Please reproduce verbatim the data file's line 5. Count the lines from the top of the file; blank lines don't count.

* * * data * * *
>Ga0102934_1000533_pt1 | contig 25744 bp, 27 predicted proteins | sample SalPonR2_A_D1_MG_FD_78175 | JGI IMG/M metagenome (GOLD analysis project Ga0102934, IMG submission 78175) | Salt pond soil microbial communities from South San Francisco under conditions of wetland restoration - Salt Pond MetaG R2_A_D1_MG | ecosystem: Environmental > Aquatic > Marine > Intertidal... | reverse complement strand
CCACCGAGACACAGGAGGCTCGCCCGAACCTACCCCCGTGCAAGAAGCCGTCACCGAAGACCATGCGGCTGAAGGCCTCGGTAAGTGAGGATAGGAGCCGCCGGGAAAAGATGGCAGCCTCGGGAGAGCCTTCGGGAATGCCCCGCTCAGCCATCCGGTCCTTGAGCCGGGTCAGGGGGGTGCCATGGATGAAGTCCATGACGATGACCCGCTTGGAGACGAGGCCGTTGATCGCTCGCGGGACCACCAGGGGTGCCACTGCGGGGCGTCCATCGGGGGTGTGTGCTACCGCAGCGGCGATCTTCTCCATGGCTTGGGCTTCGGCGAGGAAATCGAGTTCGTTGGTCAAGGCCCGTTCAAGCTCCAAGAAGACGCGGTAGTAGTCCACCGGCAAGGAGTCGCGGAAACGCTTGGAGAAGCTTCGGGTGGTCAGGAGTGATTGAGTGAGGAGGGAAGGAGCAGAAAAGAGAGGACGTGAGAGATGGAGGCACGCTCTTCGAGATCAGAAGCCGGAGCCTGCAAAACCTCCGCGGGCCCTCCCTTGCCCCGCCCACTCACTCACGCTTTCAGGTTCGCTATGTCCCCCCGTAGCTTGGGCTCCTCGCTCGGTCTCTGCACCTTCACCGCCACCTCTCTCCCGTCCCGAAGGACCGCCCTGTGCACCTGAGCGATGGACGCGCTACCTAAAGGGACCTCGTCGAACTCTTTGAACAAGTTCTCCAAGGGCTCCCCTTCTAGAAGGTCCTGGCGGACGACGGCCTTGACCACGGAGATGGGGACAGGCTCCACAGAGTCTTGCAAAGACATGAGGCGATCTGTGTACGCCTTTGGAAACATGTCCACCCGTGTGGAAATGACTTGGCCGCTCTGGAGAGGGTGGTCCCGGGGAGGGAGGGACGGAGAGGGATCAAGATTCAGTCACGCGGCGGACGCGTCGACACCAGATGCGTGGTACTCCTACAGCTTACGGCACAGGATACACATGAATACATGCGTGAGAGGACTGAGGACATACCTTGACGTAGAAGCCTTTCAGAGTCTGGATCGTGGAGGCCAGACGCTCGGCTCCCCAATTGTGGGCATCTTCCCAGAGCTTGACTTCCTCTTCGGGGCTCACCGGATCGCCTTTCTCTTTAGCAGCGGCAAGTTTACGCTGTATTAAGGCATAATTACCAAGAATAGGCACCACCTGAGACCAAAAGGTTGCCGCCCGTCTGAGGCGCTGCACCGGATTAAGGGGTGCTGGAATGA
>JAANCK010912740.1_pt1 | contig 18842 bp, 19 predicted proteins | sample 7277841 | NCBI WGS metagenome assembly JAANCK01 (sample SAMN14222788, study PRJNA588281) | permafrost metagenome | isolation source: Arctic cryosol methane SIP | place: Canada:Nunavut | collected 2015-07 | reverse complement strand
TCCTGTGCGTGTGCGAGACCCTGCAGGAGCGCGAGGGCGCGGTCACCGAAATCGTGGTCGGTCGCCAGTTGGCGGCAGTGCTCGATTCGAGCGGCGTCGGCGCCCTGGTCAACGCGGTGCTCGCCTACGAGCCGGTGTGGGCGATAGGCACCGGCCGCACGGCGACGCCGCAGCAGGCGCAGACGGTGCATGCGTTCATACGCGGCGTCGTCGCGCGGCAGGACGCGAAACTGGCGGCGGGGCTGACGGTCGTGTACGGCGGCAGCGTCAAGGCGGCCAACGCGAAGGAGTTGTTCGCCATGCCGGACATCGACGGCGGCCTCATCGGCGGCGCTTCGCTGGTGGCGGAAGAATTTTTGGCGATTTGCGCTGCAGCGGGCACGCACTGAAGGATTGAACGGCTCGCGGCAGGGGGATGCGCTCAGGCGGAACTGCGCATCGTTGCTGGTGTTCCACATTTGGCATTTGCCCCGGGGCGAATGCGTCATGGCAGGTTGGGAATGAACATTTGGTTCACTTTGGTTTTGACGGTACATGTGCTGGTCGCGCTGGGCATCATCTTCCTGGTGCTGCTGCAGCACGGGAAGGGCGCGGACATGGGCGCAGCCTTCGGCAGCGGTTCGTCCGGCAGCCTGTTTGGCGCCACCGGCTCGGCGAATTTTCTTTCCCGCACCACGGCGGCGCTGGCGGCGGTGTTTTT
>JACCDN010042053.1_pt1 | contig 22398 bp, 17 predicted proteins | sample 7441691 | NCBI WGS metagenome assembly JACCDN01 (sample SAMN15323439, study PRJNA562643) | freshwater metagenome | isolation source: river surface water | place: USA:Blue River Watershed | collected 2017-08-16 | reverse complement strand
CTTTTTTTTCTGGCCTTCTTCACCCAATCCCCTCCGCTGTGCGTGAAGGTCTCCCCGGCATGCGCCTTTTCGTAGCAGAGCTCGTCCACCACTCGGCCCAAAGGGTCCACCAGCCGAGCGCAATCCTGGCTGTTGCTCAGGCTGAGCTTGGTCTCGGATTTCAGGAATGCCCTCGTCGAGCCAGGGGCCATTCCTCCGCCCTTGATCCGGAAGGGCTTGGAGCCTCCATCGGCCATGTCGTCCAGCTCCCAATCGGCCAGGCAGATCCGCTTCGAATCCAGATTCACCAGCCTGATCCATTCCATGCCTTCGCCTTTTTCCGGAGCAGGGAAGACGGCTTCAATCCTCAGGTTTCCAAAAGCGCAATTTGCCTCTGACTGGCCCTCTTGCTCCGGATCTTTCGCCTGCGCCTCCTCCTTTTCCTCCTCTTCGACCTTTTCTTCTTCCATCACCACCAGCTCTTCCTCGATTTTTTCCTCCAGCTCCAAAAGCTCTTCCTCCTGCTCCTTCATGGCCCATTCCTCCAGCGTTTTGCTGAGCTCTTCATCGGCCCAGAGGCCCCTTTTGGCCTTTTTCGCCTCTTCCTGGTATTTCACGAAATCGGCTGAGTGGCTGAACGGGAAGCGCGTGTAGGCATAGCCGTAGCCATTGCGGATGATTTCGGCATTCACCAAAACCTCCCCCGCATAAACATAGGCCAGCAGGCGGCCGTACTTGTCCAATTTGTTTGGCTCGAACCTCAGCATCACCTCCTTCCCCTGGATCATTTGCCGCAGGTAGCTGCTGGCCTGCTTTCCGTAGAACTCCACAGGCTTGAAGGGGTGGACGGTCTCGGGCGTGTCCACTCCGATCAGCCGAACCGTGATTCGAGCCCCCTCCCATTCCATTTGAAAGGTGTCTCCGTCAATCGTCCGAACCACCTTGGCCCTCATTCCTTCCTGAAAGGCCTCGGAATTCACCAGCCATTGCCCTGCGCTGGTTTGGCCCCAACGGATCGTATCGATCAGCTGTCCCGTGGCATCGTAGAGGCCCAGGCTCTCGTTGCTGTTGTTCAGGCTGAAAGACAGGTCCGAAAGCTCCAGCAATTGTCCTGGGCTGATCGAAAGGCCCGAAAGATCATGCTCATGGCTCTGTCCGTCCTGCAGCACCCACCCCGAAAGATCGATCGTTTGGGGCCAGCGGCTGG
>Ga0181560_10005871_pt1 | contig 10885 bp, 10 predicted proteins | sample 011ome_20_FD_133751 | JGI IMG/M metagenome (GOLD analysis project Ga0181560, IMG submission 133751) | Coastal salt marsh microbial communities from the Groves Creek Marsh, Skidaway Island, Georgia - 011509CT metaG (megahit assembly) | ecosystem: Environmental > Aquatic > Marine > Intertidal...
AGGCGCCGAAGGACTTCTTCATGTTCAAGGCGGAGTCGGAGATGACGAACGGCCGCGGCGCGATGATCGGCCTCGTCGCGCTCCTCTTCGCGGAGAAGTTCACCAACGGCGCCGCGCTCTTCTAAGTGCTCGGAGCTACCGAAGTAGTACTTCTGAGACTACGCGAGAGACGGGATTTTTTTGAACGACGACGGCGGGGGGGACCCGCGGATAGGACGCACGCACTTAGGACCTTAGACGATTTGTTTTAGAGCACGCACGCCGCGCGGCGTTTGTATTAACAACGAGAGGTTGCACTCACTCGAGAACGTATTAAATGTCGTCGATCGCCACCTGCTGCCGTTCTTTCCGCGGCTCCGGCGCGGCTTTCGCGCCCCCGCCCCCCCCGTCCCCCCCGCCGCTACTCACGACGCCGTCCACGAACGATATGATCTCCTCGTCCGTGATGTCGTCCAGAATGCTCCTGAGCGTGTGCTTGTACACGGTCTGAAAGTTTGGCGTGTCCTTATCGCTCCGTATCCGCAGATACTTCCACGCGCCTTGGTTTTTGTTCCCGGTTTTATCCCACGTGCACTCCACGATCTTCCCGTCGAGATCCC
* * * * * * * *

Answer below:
>JACCDN010042053.1_pt1 | contig 22398 bp, 17 predicted proteins | sample 7441691 | NCBI WGS metagenome assembly JACCDN01 (sample SAMN15323439, study PRJNA562643) | freshwater metagenome | isolation source: river surface water | place: USA:Blue River Watershed | collected 2017-08-16 | reverse complement strand